48/100

Before talking about Antoine Fuqua’s The Guilty one has to mention the Danish film on which it’s based. Gustav Möller’s Den skyldige which translates to The Guilty, was submitted by Denmark for their Foreign Language Category at the Oscars in 2019. All that to say Fuqua isn’t remaking a poor film, one that perhaps needs it. Instead he with Netflix is retelling nearly the same story from 3 years ago absent any meaningful reason other than the original wasn’t in English.

Fuqua is coming off his worst film to date in May on Paramount+ he released Infinite. Which starred a checked out Mark Wahlberg opposite of a dialed in maniacal Chiwetel Ejiofor. Fuqua’s gone back and forth with hits and misses his whole career. Whether you measure from critical acclaim or actual dough at the box office. The Guilty is a return to form in that it’s fine. It dots i’s it crosses t’s. He puts a great actor in front of his camera and makes him work. Jake Gyllenhaal is game. Chewing on the darkness and wheezing his way through conversations to save a little girl at the other end of the phone line.

It’s all just a little thin though. I can’t quite believe the circumstances surrounding our character Joe Baylor played by Gyllenhaal. He’s supposedly a complex and ranging bad guy. I mean he is one of our “guilty” from the title, after all. But he seems heroic not just for moments but nearly the entire runtime. And when his ugly moments do come out he seems pathetic rather than responsible. There’s a tonal loss of control from the originals central character Asger Hold performed expertly by Jakob Cedergren and this rendition.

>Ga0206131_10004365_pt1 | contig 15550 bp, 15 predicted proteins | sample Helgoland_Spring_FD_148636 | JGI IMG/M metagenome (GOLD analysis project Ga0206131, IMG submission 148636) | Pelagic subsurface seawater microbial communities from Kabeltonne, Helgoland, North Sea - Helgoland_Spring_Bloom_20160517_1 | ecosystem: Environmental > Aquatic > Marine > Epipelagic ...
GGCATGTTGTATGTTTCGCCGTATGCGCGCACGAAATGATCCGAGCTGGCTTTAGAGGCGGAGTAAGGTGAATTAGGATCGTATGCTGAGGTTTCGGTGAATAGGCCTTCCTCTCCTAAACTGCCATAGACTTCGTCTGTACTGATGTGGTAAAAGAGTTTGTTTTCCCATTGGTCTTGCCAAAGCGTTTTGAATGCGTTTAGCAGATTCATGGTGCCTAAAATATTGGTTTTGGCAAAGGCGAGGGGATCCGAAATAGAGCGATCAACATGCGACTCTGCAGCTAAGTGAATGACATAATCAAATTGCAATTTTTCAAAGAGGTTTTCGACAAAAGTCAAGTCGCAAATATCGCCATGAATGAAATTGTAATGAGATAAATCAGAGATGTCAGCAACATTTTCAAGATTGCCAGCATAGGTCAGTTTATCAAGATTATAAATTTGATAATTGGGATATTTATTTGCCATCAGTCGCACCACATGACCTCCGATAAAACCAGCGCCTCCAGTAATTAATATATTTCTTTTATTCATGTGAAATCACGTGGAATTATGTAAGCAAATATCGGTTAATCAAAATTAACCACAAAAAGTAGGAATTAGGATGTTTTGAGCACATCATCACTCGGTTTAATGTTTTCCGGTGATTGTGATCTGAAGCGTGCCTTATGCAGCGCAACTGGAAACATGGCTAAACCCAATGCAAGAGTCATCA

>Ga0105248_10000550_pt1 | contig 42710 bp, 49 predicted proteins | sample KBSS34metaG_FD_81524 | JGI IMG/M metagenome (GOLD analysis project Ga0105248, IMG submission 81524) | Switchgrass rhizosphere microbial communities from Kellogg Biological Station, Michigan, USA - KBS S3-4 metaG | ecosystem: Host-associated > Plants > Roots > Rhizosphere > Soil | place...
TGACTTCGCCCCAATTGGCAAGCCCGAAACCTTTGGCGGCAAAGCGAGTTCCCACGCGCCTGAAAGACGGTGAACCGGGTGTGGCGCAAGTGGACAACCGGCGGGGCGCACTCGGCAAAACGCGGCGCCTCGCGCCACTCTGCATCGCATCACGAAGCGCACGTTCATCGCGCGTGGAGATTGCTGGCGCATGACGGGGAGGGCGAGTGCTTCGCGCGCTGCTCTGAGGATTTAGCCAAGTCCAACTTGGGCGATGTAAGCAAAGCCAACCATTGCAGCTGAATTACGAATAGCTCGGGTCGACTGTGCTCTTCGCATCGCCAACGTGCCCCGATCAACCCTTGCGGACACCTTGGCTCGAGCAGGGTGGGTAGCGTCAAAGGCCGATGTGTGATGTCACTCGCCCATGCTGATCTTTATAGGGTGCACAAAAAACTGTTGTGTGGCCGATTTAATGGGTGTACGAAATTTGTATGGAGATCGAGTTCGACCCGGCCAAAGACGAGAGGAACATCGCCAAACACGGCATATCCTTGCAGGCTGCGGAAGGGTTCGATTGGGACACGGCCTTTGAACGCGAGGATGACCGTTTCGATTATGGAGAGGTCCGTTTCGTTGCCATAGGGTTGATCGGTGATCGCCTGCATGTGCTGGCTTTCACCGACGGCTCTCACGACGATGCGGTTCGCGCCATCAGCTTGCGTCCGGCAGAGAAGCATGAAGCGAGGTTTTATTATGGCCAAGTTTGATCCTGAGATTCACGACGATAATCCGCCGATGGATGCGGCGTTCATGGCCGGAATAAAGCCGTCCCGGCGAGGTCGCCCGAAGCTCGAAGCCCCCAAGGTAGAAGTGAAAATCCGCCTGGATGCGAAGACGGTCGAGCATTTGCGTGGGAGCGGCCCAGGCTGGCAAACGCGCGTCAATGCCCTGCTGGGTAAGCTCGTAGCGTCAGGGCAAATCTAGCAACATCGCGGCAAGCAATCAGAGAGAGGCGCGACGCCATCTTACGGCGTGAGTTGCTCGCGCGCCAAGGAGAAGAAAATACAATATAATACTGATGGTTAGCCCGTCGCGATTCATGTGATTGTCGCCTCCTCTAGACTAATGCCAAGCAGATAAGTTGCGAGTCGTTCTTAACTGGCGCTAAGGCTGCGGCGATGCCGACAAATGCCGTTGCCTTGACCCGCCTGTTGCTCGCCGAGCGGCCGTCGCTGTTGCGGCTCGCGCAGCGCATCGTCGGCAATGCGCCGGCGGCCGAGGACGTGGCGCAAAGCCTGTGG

Toronto International Film Festival 2021

Instead of sticking to the tight, suffocating atmosphere that worked so well, Fuqua opts instead to constantly look out through the TV screens to fires raging in LA. His message, themes if you want to be courteous enough to call them that are worn on his knuckles. He’s trying to juggle a bunch of different issues that in his own words preceding the film he wants to bring attention to. Well unfortunately, bringing attention to things and doing a service to them are very different and though his heart may be in the right place his storytelling wasn’t.

The Guilty is at it’s best Gyllenhaal is bug eyed on the phone with Emily and Abby. Trying to help them be reunited safely. The brief moments Gyllenhaal’s Officer Baylor shares with Ethan Hawke’s no bullshit Sgt. Bill Miller ring as a revelation. Hawke as voice actor is superb. Venomous, witty, clever, and insightful all through his annunciation. Once casting directors see what he can do I suspect there will be a late career boom of Ethan Hawke voice acting.

Fuqua’s “one roomer” does little to build on its predecessor. But it doesn’t do it a disservice. The original is undeniably better, but I expect this rendition to be receive lots more eyes with the language shift. Undoubtedly one of the better Netflix Original films to come out this year.

The Guilty Trailer

The Guilty was screened as part of the 2021 edition of the Toronto International Film Festival and will be available on Netflix starting October 1st, 2021.

You can follow more of Taylor’s thoughts on LetterboxdTwitter, and Rotten Tomatoes.